During the manufacturing process, the board turns yellow or black after being stored in the air for a period of time.
After a reflow soldering furnace, it will turn yellow in a short time and become a spot in six months.
The surface of the Im-Ag discolors in the air, mainly because of the presence of pores in the silver-containing surface of the components in the circuit, as a result of the reaction with the halides in the air. There is a lot of research in this color change industry, and it will not be explained here.
For the problem of discoloration of the Im-Ag single-sided pcb board, FASTPCBA conducted a detailed study. Through the DOE test statistical analysis, there are two main factors of Im-Ag discoloration after reflow soldering, namely coating thickness and exposure time. Tests have shown that increasing the thickness helps to improve the ability to resist discoloration; reducing exposure time helps to reduce the degree of discoloration.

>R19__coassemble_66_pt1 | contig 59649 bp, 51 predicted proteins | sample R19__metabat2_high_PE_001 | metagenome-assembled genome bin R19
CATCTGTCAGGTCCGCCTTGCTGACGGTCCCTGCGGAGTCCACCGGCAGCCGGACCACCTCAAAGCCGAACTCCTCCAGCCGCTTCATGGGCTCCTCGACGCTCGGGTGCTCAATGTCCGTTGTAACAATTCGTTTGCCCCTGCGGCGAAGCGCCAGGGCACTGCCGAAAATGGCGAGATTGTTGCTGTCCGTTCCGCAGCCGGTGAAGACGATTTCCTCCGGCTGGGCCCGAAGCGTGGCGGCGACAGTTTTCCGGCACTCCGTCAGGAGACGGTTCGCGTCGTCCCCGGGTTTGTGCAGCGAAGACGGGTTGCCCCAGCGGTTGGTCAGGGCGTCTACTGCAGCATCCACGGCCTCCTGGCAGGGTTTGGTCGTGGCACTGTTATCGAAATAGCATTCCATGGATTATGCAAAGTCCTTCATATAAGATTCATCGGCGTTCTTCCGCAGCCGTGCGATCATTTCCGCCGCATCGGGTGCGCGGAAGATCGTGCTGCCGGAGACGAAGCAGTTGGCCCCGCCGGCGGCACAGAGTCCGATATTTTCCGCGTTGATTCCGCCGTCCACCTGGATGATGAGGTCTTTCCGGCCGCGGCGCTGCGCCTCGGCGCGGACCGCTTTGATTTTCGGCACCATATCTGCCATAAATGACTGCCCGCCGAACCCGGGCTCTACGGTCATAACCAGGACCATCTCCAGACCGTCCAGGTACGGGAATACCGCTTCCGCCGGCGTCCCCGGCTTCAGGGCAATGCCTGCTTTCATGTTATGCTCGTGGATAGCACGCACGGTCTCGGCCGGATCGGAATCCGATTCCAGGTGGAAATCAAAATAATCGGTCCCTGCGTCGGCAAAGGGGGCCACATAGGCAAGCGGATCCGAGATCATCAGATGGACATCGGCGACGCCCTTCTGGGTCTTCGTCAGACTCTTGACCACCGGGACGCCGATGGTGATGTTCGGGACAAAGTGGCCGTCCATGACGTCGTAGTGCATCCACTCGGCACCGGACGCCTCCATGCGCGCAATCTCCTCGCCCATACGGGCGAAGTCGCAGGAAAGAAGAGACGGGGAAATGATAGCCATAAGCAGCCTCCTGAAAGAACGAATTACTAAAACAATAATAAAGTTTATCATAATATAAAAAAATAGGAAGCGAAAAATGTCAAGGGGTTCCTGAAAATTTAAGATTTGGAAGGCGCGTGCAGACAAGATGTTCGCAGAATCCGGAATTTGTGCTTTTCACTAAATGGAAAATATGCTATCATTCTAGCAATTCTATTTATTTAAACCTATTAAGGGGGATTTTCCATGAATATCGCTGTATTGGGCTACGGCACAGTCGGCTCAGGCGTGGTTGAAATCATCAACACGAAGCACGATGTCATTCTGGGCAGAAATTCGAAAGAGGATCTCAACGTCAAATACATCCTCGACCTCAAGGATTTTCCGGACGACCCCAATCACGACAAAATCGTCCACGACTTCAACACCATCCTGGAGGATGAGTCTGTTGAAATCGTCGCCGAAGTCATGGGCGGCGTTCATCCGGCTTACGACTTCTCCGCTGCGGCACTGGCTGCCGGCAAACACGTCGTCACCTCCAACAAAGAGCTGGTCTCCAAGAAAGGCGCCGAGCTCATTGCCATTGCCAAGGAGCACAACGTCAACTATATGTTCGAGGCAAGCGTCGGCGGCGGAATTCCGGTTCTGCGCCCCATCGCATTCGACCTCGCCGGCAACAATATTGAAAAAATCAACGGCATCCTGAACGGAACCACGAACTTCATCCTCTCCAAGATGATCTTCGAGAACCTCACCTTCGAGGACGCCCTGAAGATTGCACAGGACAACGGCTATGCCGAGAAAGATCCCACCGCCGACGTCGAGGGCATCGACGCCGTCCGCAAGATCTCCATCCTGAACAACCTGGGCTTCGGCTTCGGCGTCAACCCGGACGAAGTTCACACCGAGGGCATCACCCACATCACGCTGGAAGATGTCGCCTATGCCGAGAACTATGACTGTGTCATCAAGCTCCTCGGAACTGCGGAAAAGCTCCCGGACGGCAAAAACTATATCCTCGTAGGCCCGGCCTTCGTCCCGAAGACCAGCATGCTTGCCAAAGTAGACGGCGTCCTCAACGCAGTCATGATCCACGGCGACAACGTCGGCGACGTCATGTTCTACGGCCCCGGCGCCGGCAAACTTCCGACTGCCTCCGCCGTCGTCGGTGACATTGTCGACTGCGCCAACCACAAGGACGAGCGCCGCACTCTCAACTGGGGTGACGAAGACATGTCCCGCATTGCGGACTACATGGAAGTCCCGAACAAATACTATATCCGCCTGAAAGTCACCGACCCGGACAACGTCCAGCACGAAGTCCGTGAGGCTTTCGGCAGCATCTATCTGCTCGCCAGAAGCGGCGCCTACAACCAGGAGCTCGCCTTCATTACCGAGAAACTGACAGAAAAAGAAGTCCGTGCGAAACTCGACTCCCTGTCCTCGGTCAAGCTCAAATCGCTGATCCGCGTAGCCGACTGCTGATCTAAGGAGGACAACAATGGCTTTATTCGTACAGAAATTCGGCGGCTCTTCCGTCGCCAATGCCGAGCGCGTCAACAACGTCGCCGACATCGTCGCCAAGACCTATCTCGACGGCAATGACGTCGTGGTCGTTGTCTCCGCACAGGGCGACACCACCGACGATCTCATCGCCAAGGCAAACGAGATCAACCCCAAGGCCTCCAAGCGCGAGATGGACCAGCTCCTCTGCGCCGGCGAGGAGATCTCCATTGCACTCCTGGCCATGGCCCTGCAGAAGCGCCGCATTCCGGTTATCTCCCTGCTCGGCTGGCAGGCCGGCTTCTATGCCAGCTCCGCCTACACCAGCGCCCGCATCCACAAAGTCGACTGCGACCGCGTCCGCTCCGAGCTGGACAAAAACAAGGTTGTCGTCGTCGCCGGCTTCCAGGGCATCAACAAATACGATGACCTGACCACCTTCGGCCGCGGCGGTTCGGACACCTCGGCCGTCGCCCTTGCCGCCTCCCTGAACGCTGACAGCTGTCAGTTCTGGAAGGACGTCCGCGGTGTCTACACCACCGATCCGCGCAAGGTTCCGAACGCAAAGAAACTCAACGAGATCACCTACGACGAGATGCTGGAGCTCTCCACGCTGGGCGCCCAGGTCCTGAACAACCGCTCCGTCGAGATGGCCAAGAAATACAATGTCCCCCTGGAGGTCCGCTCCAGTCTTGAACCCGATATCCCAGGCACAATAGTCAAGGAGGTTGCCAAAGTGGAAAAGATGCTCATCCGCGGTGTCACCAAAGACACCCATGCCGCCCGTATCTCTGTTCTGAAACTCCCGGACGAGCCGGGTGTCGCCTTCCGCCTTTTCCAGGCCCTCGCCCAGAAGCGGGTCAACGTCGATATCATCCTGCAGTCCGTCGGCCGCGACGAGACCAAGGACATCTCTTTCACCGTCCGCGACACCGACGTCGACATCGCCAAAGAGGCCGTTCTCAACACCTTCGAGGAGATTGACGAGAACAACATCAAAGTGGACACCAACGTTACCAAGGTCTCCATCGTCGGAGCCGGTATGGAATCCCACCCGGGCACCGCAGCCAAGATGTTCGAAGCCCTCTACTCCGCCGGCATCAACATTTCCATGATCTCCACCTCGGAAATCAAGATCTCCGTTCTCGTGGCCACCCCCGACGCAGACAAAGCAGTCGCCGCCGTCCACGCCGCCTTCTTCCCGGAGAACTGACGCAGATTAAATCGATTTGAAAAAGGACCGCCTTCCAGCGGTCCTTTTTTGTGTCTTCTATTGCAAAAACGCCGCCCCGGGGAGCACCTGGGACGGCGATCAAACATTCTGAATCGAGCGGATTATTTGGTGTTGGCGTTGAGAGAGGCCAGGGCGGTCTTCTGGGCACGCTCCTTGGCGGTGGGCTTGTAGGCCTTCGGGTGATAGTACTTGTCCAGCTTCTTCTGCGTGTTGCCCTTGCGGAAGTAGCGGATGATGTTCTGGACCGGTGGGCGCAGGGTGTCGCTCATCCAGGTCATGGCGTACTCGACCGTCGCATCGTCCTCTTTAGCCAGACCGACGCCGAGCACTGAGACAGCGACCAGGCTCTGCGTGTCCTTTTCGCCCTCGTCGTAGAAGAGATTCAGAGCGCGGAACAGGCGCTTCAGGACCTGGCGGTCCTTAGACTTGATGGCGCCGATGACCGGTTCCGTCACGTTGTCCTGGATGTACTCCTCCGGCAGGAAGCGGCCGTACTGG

The thickness of the sinking silver layer is generally 100 ~ 500nm, and the range of EDX analysis is um level. It is impossible to accurately test the depth of the sinking silver layer. XPS (photoelectron spectroscopy) can be used to analyze the shallow indication of nm level. Silver is a displacement reaction on the copper surface, depositing a thin layer of silver directly on the copper surface. At normal temperature, the migration and diffusion speed between copper and silver atoms is very stable; but under high temperature conditions, such as reflow soldering, the diffusion between copper and silver atoms is accelerated. When there is no reflow soldering furnace, there is no copper peak, indicating that there is no copper in the surface layer; as the number of furnaces increases, the peak value of copper increases continuously, and the peak value of silver decreases continuously, indicating that copper elements gradually diffuse to the surface, shallow surface Silver is constantly being replaced by copper. As the number of welds increases, copper continues to spread to the surface. When the thickness of the silver layer is insufficient, once it is diffused to the surface, it is oxidized in high-temperature air, causing discoloration.